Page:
18 October 2023

Role models: Play helps legal profession support clients with mental health issues

| James Day
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Two actors speaking while sitting across from each other at a desk.

Actors Merryn Byrne and Craig Alexander will perform in Just Hearing on 18 and 20 October. Photo: Rebus Theatre.

Getting involved with the justice system is bad enough. But if you’re struggling with your mental health and don’t trust your lawyer, it’s almost unbearable.

While the justice system can’t be entirely avoided, a new Rebus Theatre production, Just Hearing, is training the legal fraternity to better interact with those struggling through it. To celebrate October as a nominee for the Mental Health Month award, the theatre group is holding two performances of the show that’s been developed by a creative team of actors and writers with lived experience of mental health difficulties.

Rebus Theatre production manager Fi Peel got involved as the show’s writer after working on the group’s Systems and Sanity performance, which sold out all three of its live shows. Despite being well prepared for the work through her previous role at Lived Experience Australia, she says it was no easy job to bring Just Hearing together.

“I didn’t just go in blind,” she says. ”We did a lot of consultation with Canberra Community Law and solicitors as we crafted these scripts. There was a lot of sentiment from those in the legal trade that, in spite of their dedication to helping their clients, what they were doing wasn’t working for various reasons.”

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Fi says the show teaches the audience how to have a positive experience for the client when there are already certain expectations that need to be managed.

“We have a scene where a father has had his children taken away from him,” she says. ”He comes blazing into the office going, ‘I’m gonna get them back tomorrow’, and the solicitor has to tell him it’s not actually possible.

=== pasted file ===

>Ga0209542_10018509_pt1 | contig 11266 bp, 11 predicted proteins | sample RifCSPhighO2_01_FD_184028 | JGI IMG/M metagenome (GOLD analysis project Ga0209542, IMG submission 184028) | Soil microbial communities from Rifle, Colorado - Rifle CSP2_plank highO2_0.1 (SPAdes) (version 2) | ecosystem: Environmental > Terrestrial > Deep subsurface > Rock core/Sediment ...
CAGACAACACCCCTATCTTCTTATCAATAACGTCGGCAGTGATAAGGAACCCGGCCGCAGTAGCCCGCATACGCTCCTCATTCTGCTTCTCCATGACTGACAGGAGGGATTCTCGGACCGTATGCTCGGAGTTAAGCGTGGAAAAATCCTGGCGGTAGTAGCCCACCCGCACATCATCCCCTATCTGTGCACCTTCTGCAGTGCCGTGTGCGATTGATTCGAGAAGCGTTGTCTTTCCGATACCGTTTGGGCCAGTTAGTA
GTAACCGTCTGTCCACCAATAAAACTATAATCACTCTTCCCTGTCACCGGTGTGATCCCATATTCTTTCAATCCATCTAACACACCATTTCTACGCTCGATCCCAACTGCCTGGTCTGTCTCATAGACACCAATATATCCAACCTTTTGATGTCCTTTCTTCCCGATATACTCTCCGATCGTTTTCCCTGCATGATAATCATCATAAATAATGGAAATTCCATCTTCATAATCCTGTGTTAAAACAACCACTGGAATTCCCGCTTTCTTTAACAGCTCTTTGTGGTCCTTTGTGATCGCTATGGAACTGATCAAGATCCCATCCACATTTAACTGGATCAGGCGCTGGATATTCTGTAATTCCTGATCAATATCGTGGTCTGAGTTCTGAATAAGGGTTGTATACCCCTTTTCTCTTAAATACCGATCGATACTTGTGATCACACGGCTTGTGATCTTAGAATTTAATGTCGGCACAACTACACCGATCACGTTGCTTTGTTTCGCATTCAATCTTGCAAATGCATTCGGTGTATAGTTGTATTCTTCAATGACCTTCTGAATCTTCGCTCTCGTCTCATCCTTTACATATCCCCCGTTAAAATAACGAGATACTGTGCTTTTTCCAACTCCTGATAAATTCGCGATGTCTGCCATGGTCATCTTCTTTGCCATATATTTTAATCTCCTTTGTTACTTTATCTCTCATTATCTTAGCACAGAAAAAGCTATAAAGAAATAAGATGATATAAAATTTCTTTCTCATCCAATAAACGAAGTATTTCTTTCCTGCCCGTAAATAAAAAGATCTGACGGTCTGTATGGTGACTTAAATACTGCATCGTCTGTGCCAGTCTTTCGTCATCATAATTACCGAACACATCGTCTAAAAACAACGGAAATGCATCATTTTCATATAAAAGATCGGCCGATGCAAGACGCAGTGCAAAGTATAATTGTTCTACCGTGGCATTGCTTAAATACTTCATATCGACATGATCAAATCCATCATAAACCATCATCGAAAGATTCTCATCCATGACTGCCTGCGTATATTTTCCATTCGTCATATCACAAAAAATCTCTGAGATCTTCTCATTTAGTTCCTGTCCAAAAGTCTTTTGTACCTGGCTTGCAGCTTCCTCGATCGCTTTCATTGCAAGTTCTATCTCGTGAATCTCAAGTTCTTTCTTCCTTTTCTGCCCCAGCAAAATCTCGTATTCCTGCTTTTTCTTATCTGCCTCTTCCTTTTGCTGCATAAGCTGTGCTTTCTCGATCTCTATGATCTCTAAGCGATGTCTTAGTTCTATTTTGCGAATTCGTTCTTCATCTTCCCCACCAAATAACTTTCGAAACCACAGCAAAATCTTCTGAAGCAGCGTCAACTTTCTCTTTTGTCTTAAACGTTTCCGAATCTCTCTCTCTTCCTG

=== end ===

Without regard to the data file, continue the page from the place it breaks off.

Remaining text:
“There’s a heated exchange because of all the passion involved, but the solicitor learns to help the client actually trust and work with them. So it doesn’t become yet another negative experience notched up in his life of mental health challenges and barriers that led him to interacting with the legal system in the first place.

“Getting the chance to take the fear out of it and doing trauma-informed practice in a safe, simulated environment is great for them to be able to take these theoretical principles and apply them in the real world.”

four people standing in front of a poster

Just Hearing is a three-year project with performances in October and March each year. It’s being funded federally through the National Legal Assistance Partnership. Photo: Rebus Theatre.

The show is modelled on a style of performance named ”Forum Theatre”, which was developed by Brazilian director Augusto Boal in the 1960s. An audience first watches a scene play out until it ends tragically. Next, the actors restart the scene, but this time encourage the audience to call out ”Stop!” at any point along the way. Whoever called out stop then gets on stage and replaces one of the actors before resuming the scene and trying to bring about a better outcome.

In the Just Hearing model, Fi explains that audience members will swap out with the actor playing the solicitor role, and be guided into a reflective discussion with artistic director Robin Davidson.

“We’ve seen it played out quite a few times now and it definitely has an impact,” Fi says.

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Head of Canberra Community Law’s Mental Health Justice Clinic, Farzana Choudhury, commissioned the show with ACT Legal Aid in 2022 to explore how they can better train legal practitioners with a trauma-informed approach.

“It has been a privilege to work with Rebus Theatre to deliver Just Hearing, and to actively elevate the voices of people with lived experience through the process,” she says.

”We hope that in sharing Just Hearing with the legal community, frontline legal assistance and other justice sector workers will be better equipped to support and empower people with lived experience of mental ill-health who engage with the justice system.”

Rebus Theatre will hold a private performance for service providers, advocacy groups, mental health sector workers and consumers on 18 October. But for interested members of the public, there’ll be a show at the Gorman Arts Centre on 20 October from 7 to 8:30 pm.

Just Hearing will be performed over the coming seasons until March 2025 and can be booked by interested parties. Given the nature of the show, a social worker will be available during and after the performance for any audience member who needs support.

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